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WASHINGTON -- The Obama Administration moved Thursday to impose stiff new tariffs on solar panels made in China, finding that Chinese companies are improperly flooding the U.S. market with government-subsidized products.
The Commerce Department said Chinese producers had dumped solar cells and panels in the United States for less than it costs to manufacture and ship them. If the preliminary ruling is upheld, tariffs averaging 31 percent could be imposed on Chinese solar-panel imports. A final decision is expected in October.
The tariffs would be in addition to fees ranging from 2.9 percent to 4.73 percent imposed in March after the department found that China is improperly subsidizing its solar manufacturers.
The tariffs announced Thursday were higher than expected and could ratchet up trade tensions between the two countries.
Several U.S. solar panel makers, led by SolarWorld, had asked the government to penalize China for dumping low-price products on U.S. markets. The companies are struggling against fierce competition from China as well as weakening demand in Europe and other key markets.
A majority of U.S. solar panel installers oppose tariffs on Chinese panels, arguing that less expensive imports have helped make solar panels more affordable for U.S. customers.
The companies also worried that China could retaliate against U.S. companies, noting that Chinese authorities have announced their own probe into whether U.S. support for renewable energy companies hurts foreign suppliers.
"This is the first step to a trade war between the U.S. and China," said Jigar Shah, leader of a coalition of solar companies that oppose U.S. tariffs.
The Commerce Department decision will increase U.S. solar prices "precisely at the moment solar power is becoming competitive with fossil-fuel-generated electricity," said Mr. Shah, president of the Coalition for Affordable Solar Energy.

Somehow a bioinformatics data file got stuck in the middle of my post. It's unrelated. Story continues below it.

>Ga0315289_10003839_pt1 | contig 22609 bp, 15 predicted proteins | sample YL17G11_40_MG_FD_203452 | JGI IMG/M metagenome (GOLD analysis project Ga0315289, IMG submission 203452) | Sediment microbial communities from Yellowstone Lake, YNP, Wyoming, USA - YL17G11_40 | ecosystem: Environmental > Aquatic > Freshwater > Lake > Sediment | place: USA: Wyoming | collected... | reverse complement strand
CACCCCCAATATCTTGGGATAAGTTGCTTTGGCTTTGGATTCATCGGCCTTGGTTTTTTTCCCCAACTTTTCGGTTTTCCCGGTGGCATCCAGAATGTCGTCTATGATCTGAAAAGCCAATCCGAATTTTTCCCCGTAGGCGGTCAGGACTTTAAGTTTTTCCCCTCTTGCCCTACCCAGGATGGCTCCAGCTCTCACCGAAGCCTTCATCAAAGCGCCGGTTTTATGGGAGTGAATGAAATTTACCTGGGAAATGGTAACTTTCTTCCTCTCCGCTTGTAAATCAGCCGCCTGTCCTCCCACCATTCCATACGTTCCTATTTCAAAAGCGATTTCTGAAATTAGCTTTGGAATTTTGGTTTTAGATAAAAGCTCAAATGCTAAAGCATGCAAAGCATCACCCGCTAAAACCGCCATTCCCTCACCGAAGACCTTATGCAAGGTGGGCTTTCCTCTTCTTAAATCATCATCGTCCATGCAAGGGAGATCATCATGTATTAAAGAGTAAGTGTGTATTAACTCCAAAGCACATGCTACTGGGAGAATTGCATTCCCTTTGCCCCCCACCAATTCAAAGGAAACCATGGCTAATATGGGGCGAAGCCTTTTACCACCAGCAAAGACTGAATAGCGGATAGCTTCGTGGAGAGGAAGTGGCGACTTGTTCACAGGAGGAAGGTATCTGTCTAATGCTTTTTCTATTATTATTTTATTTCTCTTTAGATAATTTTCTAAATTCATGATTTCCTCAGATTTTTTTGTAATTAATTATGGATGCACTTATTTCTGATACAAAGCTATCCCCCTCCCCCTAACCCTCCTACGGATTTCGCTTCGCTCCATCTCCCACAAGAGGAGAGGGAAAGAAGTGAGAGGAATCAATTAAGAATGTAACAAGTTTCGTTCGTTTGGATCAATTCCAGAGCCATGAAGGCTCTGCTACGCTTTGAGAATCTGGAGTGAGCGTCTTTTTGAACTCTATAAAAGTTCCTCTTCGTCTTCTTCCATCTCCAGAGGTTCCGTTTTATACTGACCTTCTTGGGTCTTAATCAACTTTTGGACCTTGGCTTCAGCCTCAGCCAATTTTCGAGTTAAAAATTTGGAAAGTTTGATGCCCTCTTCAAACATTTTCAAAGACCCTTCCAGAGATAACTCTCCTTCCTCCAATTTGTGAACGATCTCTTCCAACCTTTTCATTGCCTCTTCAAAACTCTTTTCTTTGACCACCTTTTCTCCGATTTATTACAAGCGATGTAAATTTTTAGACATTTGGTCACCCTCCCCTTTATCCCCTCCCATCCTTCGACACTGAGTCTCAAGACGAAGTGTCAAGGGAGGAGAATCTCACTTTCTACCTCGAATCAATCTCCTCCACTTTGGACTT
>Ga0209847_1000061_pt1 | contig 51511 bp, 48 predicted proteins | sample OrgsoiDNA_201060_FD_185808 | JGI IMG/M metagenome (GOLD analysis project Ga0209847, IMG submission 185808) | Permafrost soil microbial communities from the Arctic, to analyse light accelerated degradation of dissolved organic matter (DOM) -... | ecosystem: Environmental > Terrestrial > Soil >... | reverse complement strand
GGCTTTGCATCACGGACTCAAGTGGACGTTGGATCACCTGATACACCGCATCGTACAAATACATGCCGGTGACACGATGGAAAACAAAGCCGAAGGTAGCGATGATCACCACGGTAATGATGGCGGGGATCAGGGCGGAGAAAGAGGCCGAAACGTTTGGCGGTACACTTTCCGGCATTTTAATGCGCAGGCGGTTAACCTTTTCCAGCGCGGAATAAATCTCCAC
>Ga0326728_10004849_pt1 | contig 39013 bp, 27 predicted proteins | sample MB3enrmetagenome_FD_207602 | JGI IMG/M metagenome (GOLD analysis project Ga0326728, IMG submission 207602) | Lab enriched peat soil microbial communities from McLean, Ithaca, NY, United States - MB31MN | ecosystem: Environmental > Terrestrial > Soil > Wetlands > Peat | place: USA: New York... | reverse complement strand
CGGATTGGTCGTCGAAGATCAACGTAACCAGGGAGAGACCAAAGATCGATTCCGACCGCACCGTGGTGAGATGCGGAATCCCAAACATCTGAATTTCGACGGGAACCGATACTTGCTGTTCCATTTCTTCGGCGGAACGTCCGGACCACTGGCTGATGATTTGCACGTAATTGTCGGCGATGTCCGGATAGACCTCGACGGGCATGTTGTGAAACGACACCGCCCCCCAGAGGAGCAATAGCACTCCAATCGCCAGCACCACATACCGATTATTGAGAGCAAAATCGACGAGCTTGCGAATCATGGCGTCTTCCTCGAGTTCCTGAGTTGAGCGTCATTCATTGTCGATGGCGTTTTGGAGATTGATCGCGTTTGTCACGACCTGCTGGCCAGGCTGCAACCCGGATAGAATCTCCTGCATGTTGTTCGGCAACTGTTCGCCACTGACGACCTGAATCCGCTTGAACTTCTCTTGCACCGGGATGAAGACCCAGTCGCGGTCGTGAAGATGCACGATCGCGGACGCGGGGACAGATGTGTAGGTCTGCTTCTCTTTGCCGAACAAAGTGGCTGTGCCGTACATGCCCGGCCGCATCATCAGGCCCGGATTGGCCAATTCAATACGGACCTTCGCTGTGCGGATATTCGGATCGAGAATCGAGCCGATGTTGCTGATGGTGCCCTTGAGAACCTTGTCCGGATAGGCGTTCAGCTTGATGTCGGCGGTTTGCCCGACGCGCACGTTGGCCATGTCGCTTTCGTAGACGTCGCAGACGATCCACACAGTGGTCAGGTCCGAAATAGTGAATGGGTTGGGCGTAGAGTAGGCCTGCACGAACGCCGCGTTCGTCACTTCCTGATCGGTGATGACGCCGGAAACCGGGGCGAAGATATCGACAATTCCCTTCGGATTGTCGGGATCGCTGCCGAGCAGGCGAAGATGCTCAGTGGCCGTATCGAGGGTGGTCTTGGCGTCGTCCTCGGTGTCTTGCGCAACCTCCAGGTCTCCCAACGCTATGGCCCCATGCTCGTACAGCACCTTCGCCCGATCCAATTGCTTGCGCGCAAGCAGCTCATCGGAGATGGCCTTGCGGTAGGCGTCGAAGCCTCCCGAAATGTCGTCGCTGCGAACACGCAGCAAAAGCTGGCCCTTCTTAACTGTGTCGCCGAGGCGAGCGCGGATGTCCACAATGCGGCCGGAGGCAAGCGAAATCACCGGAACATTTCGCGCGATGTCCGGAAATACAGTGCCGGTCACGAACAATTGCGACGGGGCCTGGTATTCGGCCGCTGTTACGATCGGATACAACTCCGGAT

SolarWorld President Gordon Brinser said the Commerce Department had merely confirmed that Chinese manufacturers have illegally dumped solar cells and panels in the U.S. market, giving their products an unfair advantage.
The ruling "will re-establish a natural balance in pricing that does need to occur in the global marketplace," Mr. Brinser said, adding that the U.S. solar market has been distorted by cheap Chinese imports.
SolarWorld Industries America Inc., a subsidiary of Germany's SolarWorld AG, is the largest U.S. maker of silicon solar cells and panels.
The company was joined by six other manufacturers in filing the unfair trade complaint.
Mr. Shah and other critics say steep tariffs will lead to the loss of thousands of U.S. jobs, but SolarWorld's Mr. Brinser dismissed that as "doomsday" talk.
Solar power is growing rapidly in the United States, he said, adding that demand for solar panels will continue to rise as states set standards for renewable energy and consumers see benefits from solar power.
The United States and China are two of the world's biggest markets for solar, wind, and other renewable energy technology. Both governments are promoting their own suppliers in hopes of generating higher-paid technology jobs.